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STEM learning across settings: Cultivating learning ecosystems

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STEM learning across settings: Cultivating learning ecosystems

There has been a lot of talk recently about learning across settings and constructing or cultivating “ecosystems” for learning.  This refers to the notion that there are many influences and supports a young person draws on; when we put the learner at the center rather than the institutions where learning might occur, we see that schools, while crucially important, are not the only player in this system.  While the notion of such “learning ecosystems” has been around for many decades, it's gaining renewed attention as we try to truly rethink how we approach (STEM) education improvement.  Afterschool programs are very much at the heart of this debate. 

As part of my work to highlight the potential of afterschool programs as partners in STEM education, I have been part of a few recent efforts to increase the discussion of this idea.  We hope that we can foster a robust debate and change some of the policies and funding streams to allow such ecosystems to thrive.  But first, we have a lot of work to do to think through what this might look like and what issues we need to consider. 

Recently, I served on the organizing committee for a meeting that the National Research Council and the STEM Funders Network hosted in Irvine, California, on this topic.  Titled “STEM Learning is Everywhere,” it intentionally brought together funders, policy experts, researchers and practitioners from both the formal and informal learning settings.  The recently-released Advancing STEM Learning Through Collaboration: STEM Learning Ecosystems Report provides examples of programs and cities where such cross-sector collaborations are occurring and provided fodder for discussion at this meeting.  We discussed various aspects of the issue—what allows such collaborations to thrive and what are the challenges, both perceived and real?  What do we need in addition to a strong leader?  What would assessment look like for such a system?  How do we ensure that schools and out-of-school-time programs can partner without losing their soul and compromising the things that make them strong in their own right?

As one of the participants colorfully described it, ecosystems in nature are messy and diverse and evolve—these are necessary attributes we have to maintain in a learning ecosystem as well.  We have to provide room to try things and fail and not be too rigid and risk-averse.  There are many questions to sift through but I am excited that we are finally having a real debate about this.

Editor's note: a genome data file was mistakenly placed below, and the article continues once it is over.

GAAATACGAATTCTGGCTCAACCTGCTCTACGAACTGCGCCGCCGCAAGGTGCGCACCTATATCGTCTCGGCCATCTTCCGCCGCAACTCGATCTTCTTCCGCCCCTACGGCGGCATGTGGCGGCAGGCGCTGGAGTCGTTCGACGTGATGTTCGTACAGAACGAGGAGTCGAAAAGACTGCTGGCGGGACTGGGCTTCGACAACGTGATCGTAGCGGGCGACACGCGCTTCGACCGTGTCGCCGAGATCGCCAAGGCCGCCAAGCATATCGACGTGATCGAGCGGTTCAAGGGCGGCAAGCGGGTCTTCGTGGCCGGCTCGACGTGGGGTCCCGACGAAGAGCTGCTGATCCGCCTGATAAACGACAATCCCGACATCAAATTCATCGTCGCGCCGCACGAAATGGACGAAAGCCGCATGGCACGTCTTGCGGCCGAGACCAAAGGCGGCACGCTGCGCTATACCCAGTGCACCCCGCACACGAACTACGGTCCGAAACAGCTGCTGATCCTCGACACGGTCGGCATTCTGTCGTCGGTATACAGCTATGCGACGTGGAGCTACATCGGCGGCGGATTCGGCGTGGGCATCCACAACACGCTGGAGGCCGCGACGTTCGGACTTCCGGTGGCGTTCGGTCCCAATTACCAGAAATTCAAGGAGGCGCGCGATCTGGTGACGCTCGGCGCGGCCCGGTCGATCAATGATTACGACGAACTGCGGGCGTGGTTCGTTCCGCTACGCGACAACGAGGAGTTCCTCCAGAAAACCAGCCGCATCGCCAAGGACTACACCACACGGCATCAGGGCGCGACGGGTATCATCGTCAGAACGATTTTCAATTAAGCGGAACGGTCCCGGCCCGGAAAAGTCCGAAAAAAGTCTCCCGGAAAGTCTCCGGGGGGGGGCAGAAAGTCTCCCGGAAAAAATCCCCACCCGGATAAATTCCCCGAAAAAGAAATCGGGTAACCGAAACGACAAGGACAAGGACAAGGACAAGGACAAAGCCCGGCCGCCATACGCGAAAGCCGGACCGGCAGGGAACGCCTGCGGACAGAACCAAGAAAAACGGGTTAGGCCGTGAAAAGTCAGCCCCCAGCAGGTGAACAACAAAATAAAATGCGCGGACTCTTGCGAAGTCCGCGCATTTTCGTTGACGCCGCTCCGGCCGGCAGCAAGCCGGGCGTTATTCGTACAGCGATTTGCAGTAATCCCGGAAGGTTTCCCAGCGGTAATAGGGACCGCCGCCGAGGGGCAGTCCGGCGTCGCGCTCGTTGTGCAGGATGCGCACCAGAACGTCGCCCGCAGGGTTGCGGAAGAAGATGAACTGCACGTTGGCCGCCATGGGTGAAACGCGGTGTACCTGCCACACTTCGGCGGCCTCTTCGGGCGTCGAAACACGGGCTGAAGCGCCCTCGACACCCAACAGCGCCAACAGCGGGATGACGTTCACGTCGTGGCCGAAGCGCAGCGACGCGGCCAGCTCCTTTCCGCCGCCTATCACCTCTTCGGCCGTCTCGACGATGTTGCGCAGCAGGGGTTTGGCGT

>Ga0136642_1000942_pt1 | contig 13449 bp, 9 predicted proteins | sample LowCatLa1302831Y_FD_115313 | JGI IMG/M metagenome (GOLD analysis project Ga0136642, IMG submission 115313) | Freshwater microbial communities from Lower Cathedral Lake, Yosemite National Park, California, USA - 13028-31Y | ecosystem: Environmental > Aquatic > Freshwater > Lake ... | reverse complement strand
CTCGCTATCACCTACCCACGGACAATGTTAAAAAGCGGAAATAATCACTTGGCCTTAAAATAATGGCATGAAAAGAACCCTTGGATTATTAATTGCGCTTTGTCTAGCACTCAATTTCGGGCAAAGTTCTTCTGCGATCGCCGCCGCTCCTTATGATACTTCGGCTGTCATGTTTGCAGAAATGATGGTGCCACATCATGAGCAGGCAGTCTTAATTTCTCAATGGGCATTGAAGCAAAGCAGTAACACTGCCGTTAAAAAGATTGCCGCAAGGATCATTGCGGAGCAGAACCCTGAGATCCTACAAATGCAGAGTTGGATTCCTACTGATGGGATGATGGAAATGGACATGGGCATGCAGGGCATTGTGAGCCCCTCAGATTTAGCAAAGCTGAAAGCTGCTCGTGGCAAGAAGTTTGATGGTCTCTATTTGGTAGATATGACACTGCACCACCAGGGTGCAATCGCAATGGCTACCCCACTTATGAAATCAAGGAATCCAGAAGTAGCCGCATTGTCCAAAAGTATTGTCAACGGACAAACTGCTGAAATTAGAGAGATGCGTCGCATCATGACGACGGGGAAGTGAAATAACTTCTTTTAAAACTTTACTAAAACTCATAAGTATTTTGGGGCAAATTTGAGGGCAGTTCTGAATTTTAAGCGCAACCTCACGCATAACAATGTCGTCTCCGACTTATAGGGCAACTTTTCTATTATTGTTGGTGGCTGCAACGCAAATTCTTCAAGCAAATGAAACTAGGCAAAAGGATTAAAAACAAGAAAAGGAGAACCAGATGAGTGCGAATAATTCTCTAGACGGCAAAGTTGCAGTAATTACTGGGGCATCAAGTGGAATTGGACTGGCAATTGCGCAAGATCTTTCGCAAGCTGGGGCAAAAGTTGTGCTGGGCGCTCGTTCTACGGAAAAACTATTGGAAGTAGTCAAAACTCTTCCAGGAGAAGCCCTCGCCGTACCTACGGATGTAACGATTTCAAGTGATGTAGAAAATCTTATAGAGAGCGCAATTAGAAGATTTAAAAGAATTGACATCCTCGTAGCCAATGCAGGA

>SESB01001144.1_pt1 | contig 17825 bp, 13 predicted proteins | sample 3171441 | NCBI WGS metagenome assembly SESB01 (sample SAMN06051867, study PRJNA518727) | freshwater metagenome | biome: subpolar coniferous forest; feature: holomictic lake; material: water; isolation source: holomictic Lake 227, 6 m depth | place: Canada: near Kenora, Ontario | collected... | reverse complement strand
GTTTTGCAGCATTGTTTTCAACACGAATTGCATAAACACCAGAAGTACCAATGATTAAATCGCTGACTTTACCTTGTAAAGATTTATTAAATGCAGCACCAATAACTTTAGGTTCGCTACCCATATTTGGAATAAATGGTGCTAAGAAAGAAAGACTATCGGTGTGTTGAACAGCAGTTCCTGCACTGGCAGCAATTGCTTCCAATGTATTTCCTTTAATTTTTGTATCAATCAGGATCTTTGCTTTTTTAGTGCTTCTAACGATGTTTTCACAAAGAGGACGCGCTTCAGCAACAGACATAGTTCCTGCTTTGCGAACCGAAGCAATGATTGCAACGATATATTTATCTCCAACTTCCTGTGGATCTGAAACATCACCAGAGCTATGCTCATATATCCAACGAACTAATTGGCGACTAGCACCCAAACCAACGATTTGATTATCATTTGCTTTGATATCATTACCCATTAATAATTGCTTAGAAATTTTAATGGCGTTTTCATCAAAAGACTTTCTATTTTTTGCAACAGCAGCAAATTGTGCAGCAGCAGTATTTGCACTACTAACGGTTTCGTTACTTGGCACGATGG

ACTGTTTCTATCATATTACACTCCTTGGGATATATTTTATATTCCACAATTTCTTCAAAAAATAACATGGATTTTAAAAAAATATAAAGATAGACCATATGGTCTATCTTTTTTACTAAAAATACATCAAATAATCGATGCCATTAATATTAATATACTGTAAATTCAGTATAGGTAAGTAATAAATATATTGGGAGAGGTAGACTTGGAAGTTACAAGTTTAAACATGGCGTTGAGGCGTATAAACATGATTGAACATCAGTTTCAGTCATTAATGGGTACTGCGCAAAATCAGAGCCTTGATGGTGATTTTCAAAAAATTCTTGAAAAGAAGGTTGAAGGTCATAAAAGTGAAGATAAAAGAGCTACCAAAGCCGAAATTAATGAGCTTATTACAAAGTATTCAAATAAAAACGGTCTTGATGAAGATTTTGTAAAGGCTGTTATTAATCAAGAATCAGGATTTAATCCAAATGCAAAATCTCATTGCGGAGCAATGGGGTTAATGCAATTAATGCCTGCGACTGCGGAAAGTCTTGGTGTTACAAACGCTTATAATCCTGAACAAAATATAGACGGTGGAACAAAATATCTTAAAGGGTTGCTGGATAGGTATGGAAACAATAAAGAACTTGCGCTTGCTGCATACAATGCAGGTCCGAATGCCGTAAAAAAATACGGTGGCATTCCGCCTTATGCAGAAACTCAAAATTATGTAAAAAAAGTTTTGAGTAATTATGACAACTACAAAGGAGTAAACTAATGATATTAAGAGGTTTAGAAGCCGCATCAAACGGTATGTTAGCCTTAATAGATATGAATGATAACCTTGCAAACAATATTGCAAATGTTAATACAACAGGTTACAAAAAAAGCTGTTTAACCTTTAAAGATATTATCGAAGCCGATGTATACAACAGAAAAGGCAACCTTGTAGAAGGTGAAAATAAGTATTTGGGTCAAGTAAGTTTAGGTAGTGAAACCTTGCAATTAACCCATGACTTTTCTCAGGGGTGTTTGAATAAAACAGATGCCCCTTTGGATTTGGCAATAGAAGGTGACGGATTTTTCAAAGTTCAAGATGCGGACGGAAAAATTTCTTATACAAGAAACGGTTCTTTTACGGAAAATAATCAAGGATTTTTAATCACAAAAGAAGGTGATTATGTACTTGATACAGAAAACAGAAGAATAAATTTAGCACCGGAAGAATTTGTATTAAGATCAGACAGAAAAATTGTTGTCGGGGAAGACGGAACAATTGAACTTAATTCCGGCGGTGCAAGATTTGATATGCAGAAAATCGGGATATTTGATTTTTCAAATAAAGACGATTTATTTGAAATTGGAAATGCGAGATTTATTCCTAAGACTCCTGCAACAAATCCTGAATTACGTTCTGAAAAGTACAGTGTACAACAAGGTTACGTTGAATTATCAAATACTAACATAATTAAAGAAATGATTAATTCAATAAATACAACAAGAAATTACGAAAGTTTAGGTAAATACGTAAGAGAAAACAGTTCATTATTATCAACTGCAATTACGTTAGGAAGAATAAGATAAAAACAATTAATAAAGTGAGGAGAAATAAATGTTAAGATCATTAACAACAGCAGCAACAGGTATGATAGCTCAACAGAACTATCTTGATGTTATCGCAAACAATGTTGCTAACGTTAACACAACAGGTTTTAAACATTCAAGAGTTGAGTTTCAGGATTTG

Very soon after the meeting in Irvine, I participated in a session at the American Association for the Advancement of Science annual meeting in Chicago.  In a session titled “Creating an ecosystem for science learning in and out of school,” my co-presenters and I discussed the need and evidence for including out-of-school-time programs as integral partners in STEM education and why the time is now right for such partnerships.  With rapidly expanding infrastructure and deep thinking about outcomes and assessments in such settings, afterschool programs are truly poised to fully exploit their potential for exciting and engaging young people about STEM fields and careers.  The session was very well-received and generated a lot of interest and discussion.

Collaborations are not new to afterschool programs and providers; we may indeed argue that they are at the heart of most strong afterschool programs (see for example, our recent issue brief on partnerships!).  There are many cities in which the mayor has promoted strong afterschool systems that don’t put the onus on young people to figure out what opportunities exist for them and how they can take advantage of it.  The AfterZone in Providence, Rhode Island, for example, provides middle school students with year-round access to a variety of programs offered by 70 community-based organizations.  The key to success is a coordinated schedule with coordinated transportation and snacks provided. The Nashville After Zone Alliance is a partnership with Metro Nashville Public Schools to develop a coordinated system of free afterschool programs for middle school students organized by geographic zones.  The cradle-to-career civic infrastructure approach of the StriveTogether Network, initially launched in Ohio and Kentucky, has now spread to 37 states and the District of Columbia.  The Harlem Children’s Zone is another high-profile example of the amazing results we can produce for young people when a community works together.  

Cities and communities are already coming together to cultivate these ecosystems.  We need to figure out how we can grow more such systems all over the country and ensure that STEM learning opportunities are a part and parcel of these efforts.  I am greatly looking forward to continuing this conversation and acting on it so we can put the young person at the center and organize our efforts to help all young people grow into successful adults.

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